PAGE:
What’s new SLAMonline? I apologize for not writing much over the past couple of weeks; things are really starting to get busy in Beijing. In case you missed my last posts, you can read all of them right here.
All of us volunteers have been working hard at our respective venues, training daily, learning the numerous nuances of Olympic flash quote reporting. The Games are only a week away now, and we have to be ready for action. Personally, I feel prepared for what’s to come.
As for Beijing, this city is ready to burst. The Chinese are scrambling to complete construction on all the venues, roadways, security stops, subway stations, etc. It’s really a chaotic scene around here, but Beijing has never looked better. The roads are freshly paved and newly widened; in fact, many of the streets have a brand new lane, meant only for Olympic traffic. The lanes are marked with the Olympic logo: five brightly colored rings, painted fresh on black asphalt. Every light pole flies a “Beijing 2008” banner that snaps in the smoggy breeze, while the ubiquitous slogan “One World One Dream” is plastered on everything from buses to billboards. There are even new lanterns hanging along sidewalks and roads (those bulbous red ones you see at every Chinese restaurant in the States), as if this city needed to look more Asian.
Olympic volunteers are everywhere. We’re easy to spot: loud blue shirts with wavy stripes and white collars, yellow credentials dangling from our necks – nice and ambiguous. For every foreign volunteer there are probably twenty Chinese; the tennis venue where I work is overrun with snappy locals who are always brimming with enthusiasm. Speaking of the tennis venue, it’s really a beautiful place – row after row of well-kept courts ringed with white seats, just about ready for competition to begin. Center court is the crown jewel, where all the biggest matches will take place, the games that will decide who wins gold.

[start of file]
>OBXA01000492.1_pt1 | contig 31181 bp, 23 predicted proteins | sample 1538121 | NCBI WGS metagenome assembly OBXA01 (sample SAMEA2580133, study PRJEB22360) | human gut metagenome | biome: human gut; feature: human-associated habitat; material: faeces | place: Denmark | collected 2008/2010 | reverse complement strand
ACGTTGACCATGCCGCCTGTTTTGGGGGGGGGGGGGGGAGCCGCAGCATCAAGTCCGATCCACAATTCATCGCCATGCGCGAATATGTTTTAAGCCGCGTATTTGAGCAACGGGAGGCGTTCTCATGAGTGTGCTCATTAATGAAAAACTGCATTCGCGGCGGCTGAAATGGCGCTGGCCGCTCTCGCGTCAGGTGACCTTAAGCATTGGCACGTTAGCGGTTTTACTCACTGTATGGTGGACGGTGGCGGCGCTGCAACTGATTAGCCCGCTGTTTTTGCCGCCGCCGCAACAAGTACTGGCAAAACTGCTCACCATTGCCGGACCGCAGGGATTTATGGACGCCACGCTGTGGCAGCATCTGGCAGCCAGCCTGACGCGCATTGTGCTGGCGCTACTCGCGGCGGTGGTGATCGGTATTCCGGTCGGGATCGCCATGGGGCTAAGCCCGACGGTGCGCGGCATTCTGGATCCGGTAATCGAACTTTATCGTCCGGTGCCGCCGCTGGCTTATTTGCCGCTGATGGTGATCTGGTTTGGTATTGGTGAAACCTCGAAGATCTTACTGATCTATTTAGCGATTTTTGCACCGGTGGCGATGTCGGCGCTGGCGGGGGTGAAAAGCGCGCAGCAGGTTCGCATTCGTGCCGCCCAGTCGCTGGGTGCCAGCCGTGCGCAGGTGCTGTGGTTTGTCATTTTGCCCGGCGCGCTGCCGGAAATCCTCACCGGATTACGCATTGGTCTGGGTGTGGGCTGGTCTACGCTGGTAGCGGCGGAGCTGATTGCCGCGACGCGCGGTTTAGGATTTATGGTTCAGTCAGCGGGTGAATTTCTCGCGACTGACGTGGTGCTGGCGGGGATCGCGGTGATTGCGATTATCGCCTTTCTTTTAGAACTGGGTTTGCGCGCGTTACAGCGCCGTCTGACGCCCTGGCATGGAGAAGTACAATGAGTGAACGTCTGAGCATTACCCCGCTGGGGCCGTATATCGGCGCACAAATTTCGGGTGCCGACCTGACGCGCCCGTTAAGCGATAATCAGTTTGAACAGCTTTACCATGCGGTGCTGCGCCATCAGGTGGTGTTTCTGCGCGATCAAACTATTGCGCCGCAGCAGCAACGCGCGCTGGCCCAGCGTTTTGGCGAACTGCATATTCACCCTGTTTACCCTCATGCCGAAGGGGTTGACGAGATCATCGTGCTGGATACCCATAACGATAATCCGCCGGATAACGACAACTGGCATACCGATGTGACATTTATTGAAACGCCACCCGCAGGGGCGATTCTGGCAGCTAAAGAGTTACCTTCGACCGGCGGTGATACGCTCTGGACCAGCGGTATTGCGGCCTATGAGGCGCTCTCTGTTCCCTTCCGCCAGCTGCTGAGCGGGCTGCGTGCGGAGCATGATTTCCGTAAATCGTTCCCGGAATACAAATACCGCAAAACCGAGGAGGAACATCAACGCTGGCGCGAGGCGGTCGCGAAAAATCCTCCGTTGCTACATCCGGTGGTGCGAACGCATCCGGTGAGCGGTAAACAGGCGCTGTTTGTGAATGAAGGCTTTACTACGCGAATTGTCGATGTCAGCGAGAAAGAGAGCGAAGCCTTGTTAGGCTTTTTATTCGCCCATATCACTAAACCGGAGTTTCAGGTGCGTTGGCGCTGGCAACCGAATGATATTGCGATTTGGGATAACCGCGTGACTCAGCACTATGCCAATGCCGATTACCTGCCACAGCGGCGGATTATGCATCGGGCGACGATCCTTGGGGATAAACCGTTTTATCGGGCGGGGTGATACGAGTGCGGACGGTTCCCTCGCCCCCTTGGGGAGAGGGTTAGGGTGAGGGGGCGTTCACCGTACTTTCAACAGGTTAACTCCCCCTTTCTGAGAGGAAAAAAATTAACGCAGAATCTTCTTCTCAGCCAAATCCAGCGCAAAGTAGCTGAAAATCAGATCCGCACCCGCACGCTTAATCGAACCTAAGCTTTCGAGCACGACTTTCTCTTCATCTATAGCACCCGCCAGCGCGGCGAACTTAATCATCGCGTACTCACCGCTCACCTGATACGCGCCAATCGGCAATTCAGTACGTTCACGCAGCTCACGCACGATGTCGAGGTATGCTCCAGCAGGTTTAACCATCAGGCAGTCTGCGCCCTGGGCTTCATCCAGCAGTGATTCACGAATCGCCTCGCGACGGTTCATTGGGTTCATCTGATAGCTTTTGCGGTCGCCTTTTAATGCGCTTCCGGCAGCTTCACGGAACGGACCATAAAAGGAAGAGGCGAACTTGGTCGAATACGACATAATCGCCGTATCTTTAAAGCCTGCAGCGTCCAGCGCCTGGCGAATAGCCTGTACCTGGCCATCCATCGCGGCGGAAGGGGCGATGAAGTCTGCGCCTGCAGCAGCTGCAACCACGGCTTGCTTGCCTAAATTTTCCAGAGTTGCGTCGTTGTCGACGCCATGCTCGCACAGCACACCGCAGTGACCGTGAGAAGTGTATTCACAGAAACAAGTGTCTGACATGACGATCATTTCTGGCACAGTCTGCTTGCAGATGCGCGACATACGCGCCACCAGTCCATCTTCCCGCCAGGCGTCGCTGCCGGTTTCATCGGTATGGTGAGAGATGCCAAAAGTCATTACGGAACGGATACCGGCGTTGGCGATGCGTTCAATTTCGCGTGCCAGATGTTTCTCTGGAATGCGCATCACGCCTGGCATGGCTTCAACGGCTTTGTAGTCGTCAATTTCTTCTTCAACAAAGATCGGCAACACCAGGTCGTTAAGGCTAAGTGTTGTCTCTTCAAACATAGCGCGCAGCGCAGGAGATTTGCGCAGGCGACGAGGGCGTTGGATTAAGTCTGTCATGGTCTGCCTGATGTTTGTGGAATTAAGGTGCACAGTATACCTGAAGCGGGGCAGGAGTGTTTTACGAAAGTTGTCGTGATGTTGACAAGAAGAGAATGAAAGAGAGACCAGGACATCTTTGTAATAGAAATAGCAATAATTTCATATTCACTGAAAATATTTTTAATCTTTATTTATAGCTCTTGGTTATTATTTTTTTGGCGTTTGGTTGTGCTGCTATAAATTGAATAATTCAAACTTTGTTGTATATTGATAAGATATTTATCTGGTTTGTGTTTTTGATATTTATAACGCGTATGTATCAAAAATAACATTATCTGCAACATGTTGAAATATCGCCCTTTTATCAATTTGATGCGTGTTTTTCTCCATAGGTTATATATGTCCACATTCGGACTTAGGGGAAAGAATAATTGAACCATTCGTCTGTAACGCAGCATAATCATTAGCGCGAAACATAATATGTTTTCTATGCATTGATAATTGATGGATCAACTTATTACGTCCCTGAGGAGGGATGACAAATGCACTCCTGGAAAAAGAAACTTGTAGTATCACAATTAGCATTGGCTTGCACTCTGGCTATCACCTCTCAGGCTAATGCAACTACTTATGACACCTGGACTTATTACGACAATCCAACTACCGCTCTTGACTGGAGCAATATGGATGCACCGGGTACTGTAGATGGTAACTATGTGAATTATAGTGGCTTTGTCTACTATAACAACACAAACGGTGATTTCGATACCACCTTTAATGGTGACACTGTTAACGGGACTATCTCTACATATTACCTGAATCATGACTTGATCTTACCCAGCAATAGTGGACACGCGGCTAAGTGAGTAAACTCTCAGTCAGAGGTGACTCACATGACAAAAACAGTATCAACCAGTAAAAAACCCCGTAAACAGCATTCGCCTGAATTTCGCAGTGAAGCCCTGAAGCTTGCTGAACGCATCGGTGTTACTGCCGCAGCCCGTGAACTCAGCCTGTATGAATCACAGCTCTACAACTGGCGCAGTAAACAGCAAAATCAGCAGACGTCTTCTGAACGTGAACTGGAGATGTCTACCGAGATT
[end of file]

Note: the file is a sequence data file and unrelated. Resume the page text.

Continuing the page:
Even though this has nothing to do with basketball, center court warrants a description. It’s designed to look like a flowering lotus, with grandstands that sprout from the concrete like petals, self-supporting despite their steep 50 degree angles. Inside, the arena is illuminated by diamond-shaped spaces between the grandstands, which funnel sunlight onto the blue playing surface. The effect is a naturally lit, intimate venue that should be a wonderful place to watch tennis. Altogether the stadium holds 10,000 people, and the whole building is a well-conceived architectural accomplishment – not surprising, considering that most of the Beijing Olympic venues are extraordinarily unique.
Anyway, that’s where I’ll be working during the Games. But, since this is a basketball blog, I suppose I should talk a little about our favorite game. I have some unfortunate and very sad news to report. A team of University of Iowa Hawkeyes lost a heartbreaker to a scrappy bunch of Tigers from the University of Missouri on Sunday night, 21-17. The game was a hard-fought battle, and it was really a mess. We played full-court with a partially deflated ball, and the turnovers came in droves. Never before have I seen two teams so desperate to beat themselves. Both sides clanked shots and threw errant passes, dribbled like morons, made complete fools of ourselves. It was ugly, and when the last shot went in (a ridiculous three that banked in from the top of the key), I walked off the court in disgust, my shirt drenched in filthy Tsinghua sweat, my pride trampled and left to die on that dusty court in Beijing.